Each individual is unique, with a personalized print found in his or her DNA.
- DNA has the following 4 basic building blocks:
- The DNA building blocks link into a spiral staircase, called a double helix, to create chromosomes.
- Humans have 23 distinct pairs of chromosomes.
- One pair of chromosomes comes from the father and the other from the mother.
- One of these pairs of chromosomes is the sex chromosomes (XX, female; XY, male).
- The remaining 22 non-sex chromosomes are called autosomes.
- Each chromosome has hundreds of genes, which are passed from generation to generation.
All in the Family
- DNA explains why family members look alike.
- DNA explains why some families are more susceptible to certain diseases, including breast cancer.
Breast Cancer Genetics
- There are many defective genes that predispose someone to breast cancer.
Most of these defective genes are on autosomes, or non-sex chromosomes, which means that breast cancer genes can be passed down from your mother or father. So, when it comes to breast cancer genetics, your father’s family history is just as important as your mother’s family history.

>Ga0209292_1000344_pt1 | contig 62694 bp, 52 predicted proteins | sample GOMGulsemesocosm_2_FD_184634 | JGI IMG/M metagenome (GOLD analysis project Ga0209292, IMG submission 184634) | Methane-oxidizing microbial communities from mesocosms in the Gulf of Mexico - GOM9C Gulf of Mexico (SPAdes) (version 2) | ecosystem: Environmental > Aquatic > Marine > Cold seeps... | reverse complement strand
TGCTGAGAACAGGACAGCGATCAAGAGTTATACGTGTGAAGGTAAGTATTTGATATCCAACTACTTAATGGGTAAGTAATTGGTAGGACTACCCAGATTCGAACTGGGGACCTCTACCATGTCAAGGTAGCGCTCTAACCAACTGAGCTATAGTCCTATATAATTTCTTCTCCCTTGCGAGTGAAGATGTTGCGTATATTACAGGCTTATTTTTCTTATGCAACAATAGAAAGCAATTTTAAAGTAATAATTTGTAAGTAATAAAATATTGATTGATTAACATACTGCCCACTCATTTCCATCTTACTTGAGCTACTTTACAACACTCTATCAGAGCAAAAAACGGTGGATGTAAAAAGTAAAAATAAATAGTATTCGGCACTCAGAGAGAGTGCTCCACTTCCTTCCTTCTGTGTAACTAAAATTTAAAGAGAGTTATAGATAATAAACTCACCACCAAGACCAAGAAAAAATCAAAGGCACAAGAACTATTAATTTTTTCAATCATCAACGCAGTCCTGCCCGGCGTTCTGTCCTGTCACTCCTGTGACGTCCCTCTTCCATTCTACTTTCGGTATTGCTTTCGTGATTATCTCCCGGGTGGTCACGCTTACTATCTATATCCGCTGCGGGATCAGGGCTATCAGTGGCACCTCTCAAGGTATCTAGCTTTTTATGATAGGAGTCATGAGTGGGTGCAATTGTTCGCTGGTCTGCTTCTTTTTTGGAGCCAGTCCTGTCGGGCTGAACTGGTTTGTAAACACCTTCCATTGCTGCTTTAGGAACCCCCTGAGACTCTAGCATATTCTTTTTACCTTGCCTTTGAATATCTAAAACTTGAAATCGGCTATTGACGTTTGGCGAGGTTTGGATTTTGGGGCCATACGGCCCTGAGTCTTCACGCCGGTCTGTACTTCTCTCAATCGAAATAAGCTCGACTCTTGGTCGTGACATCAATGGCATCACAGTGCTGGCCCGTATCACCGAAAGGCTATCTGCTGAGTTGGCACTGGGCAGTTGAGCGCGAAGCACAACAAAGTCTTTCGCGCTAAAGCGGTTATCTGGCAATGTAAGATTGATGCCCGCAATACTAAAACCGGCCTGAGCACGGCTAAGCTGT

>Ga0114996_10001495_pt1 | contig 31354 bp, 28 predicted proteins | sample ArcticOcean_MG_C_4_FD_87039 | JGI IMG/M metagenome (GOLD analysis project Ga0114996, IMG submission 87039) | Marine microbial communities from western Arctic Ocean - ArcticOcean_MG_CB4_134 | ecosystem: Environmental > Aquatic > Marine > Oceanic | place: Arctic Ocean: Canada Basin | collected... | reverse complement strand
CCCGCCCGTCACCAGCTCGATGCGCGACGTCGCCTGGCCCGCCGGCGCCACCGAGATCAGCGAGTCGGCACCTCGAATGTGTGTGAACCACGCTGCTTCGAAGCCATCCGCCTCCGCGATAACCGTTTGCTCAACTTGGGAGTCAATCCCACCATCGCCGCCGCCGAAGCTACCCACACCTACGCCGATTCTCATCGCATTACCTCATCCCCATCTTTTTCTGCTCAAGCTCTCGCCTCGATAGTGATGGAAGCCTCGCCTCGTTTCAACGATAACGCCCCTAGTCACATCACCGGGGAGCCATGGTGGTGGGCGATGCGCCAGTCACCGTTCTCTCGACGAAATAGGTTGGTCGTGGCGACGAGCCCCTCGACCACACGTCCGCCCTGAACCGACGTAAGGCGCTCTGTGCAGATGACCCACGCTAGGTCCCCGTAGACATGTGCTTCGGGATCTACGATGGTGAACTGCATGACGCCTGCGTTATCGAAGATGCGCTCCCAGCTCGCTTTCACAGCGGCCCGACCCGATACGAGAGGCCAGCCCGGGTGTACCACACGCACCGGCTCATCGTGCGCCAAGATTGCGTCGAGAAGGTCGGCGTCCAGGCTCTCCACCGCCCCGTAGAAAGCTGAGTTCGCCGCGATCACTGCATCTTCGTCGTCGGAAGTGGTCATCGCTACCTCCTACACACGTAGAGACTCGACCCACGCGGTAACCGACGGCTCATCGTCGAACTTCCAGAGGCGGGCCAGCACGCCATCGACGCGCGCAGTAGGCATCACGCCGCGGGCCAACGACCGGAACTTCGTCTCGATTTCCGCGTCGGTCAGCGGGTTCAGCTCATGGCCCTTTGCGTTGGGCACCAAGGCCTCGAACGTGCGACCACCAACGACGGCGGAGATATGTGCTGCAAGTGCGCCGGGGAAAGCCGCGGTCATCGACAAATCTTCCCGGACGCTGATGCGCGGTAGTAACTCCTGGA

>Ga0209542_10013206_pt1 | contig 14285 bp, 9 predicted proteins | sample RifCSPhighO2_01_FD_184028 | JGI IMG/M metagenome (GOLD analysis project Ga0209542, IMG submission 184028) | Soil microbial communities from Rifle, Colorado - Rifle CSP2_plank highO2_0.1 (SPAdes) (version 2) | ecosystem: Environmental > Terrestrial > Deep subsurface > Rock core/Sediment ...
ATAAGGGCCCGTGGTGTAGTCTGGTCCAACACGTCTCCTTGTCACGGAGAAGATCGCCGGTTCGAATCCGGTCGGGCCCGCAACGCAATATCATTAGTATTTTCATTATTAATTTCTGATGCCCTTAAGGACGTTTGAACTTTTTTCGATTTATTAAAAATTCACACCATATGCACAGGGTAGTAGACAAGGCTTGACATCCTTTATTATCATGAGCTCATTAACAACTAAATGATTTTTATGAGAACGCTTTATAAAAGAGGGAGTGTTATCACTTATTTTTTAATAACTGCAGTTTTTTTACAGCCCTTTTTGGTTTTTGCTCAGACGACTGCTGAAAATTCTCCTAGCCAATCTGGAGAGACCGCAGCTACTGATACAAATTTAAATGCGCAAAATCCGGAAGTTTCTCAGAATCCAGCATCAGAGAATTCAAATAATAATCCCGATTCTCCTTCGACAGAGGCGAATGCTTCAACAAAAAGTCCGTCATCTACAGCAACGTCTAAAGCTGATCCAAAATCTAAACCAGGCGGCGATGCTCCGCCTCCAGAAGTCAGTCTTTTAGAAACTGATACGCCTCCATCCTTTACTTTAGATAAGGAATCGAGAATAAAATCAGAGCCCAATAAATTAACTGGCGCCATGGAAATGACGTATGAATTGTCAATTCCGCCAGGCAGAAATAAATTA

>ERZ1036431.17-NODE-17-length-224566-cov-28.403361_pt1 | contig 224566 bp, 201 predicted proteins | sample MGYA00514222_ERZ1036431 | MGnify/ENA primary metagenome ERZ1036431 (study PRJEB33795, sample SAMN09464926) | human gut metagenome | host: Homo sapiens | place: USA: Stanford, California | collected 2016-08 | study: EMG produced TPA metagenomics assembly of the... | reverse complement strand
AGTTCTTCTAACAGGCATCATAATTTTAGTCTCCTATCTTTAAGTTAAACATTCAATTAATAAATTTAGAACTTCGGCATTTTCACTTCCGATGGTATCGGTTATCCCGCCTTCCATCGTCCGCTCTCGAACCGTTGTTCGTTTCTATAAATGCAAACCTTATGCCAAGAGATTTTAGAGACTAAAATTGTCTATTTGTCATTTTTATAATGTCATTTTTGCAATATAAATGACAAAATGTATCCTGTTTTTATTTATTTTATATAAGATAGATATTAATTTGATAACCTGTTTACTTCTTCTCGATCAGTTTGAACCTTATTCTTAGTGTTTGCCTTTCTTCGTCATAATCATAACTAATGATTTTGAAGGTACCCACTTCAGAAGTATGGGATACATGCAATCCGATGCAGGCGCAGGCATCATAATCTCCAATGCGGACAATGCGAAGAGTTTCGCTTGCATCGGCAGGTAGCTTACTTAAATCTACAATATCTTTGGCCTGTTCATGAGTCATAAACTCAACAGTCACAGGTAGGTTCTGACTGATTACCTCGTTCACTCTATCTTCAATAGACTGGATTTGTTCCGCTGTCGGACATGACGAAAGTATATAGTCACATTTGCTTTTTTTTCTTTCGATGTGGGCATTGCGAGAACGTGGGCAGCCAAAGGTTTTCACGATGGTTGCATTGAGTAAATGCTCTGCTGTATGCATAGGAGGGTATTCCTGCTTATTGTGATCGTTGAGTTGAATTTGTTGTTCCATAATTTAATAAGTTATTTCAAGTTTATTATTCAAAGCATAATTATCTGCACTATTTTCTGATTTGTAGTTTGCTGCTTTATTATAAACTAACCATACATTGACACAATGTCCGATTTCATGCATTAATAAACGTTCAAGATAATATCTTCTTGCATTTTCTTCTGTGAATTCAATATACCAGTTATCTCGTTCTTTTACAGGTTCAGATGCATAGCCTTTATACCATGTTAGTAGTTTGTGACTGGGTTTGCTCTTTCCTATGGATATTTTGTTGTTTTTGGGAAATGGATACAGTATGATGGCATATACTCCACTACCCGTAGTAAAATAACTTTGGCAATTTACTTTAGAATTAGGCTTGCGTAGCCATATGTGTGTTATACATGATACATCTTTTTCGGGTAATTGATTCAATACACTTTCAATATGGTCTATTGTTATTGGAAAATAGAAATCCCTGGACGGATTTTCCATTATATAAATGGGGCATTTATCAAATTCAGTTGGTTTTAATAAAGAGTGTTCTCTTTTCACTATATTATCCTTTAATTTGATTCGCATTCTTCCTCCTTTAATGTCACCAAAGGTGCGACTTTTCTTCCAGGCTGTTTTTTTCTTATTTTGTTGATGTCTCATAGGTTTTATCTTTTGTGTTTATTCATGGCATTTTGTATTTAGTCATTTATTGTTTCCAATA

- The most common breast cancer gene defects are:
- However, there are other defective genes that can also predispose you to developing breast cancer.
- Knowing as much as you can about your family history can help your physicians determine if you may carry a defective gene that puts you at risk of breast cancer.
Genetics loads the gun, but environment pulls the trigger.
- Not everyone with a defective breast cancer gene will develop cancer.
- Additional factors that can increase one’s risk for developing breast cancer include being overweight, prolonged use of hormone replacement therapy, and previous radiation therapy (such as in treatment for Hodgkin’s lymphoma).
Keep in mind: Family matters—know your history. Ask your doctor to help determine your breast cancer risk.